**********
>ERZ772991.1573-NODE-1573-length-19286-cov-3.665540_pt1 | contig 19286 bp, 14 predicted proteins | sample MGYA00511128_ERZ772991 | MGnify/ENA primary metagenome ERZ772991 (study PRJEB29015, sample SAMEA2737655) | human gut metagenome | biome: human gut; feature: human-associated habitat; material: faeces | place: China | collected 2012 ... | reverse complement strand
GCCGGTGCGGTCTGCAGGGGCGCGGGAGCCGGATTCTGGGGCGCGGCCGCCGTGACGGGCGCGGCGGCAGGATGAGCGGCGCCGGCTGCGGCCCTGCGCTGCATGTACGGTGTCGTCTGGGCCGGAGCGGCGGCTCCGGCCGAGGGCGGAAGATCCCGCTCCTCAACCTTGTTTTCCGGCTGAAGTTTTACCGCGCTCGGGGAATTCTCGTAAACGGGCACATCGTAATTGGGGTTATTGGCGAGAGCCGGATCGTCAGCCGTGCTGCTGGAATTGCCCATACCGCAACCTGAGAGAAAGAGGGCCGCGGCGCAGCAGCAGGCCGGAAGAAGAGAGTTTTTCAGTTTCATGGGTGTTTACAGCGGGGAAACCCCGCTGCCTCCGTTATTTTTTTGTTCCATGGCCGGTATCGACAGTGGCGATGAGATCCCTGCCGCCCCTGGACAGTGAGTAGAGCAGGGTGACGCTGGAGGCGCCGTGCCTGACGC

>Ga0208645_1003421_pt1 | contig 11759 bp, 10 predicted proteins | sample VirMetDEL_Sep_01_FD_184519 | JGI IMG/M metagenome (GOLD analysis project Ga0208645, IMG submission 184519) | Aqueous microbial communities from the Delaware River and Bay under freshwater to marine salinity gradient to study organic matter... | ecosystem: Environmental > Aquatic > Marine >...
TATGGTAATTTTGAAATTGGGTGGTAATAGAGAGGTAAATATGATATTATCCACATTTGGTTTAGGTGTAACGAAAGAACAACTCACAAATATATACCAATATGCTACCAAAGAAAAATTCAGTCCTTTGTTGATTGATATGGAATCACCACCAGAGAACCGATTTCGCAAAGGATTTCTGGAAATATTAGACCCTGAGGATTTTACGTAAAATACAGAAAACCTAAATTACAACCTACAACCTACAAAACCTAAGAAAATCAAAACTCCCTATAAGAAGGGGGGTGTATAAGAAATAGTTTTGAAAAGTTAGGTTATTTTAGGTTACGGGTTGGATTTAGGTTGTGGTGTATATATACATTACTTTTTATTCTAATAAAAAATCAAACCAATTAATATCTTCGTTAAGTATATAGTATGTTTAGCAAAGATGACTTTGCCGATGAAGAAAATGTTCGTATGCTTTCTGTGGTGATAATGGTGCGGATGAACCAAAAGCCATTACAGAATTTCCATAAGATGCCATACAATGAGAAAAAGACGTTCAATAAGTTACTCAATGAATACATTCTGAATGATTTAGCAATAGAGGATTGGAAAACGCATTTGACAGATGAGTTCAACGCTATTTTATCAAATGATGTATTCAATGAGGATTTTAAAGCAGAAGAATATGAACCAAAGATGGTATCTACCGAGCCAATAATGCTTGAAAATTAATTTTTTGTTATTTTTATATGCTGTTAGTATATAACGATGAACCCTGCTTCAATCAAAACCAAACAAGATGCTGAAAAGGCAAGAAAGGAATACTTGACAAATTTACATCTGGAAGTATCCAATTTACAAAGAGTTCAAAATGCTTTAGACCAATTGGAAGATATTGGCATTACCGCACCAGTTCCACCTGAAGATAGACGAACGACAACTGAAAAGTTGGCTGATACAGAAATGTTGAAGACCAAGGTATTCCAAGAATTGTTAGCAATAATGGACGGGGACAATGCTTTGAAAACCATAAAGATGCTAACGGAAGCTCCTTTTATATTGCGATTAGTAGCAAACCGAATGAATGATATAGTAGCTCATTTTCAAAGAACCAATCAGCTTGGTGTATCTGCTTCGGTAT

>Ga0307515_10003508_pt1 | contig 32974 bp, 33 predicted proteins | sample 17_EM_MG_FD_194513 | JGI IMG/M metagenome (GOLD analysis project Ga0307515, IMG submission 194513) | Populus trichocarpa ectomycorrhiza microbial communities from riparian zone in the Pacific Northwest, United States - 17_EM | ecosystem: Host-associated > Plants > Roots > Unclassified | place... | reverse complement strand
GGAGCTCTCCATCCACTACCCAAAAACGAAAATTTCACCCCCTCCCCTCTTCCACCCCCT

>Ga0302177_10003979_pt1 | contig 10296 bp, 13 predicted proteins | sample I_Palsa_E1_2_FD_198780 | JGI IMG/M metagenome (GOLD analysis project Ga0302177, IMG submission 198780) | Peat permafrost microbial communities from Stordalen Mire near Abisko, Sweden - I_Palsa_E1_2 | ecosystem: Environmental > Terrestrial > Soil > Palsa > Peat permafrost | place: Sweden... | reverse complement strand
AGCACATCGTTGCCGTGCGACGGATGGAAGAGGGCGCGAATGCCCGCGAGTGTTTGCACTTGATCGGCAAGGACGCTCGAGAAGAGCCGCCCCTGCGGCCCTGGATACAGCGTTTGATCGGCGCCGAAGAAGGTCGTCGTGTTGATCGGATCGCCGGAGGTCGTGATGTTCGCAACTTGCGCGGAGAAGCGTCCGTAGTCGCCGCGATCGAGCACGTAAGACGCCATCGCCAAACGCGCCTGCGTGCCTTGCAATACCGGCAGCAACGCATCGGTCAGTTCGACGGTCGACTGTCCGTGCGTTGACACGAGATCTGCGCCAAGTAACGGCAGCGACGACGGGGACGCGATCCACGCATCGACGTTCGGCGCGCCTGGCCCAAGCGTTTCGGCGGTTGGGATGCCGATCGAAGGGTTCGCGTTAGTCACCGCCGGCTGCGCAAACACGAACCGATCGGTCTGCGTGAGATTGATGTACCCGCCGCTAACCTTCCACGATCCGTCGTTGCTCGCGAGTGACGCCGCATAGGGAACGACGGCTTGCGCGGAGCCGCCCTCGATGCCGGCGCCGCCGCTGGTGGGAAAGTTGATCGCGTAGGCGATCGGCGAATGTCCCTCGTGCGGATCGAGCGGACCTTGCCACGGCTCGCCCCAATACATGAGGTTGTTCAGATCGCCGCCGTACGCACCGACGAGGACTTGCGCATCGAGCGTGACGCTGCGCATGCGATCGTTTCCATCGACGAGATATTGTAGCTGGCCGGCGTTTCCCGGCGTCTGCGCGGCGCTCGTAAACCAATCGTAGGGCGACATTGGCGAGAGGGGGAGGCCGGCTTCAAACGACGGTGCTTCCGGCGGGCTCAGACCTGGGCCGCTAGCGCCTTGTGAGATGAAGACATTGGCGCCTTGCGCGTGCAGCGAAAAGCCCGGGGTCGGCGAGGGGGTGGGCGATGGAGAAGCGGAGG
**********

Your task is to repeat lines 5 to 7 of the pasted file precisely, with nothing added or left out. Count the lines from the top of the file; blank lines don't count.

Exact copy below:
>Ga0307515_10003508_pt1 | contig 32974 bp, 33 predicted proteins | sample 17_EM_MG_FD_194513 | JGI IMG/M metagenome (GOLD analysis project Ga0307515, IMG submission 194513) | Populus trichocarpa ectomycorrhiza microbial communities from riparian zone in the Pacific Northwest, United States - 17_EM | ecosystem: Host-associated > Plants > Roots > Unclassified | place... | reverse complement strand
GGAGCTCTCCATCCACTACCCAAAAACGAAAATTTCACCCCCTCCCCTCTTCCACCCCCT

>Ga0302177_10003979_pt1 | contig 10296 bp, 13 predicted proteins | sample I_Palsa_E1_2_FD_198780 | JGI IMG/M metagenome (GOLD analysis project Ga0302177, IMG submission 198780) | Peat permafrost microbial communities from Stordalen Mire near Abisko, Sweden - I_Palsa_E1_2 | ecosystem: Environmental > Terrestrial > Soil > Palsa > Peat permafrost | place: Sweden... | reverse complement strand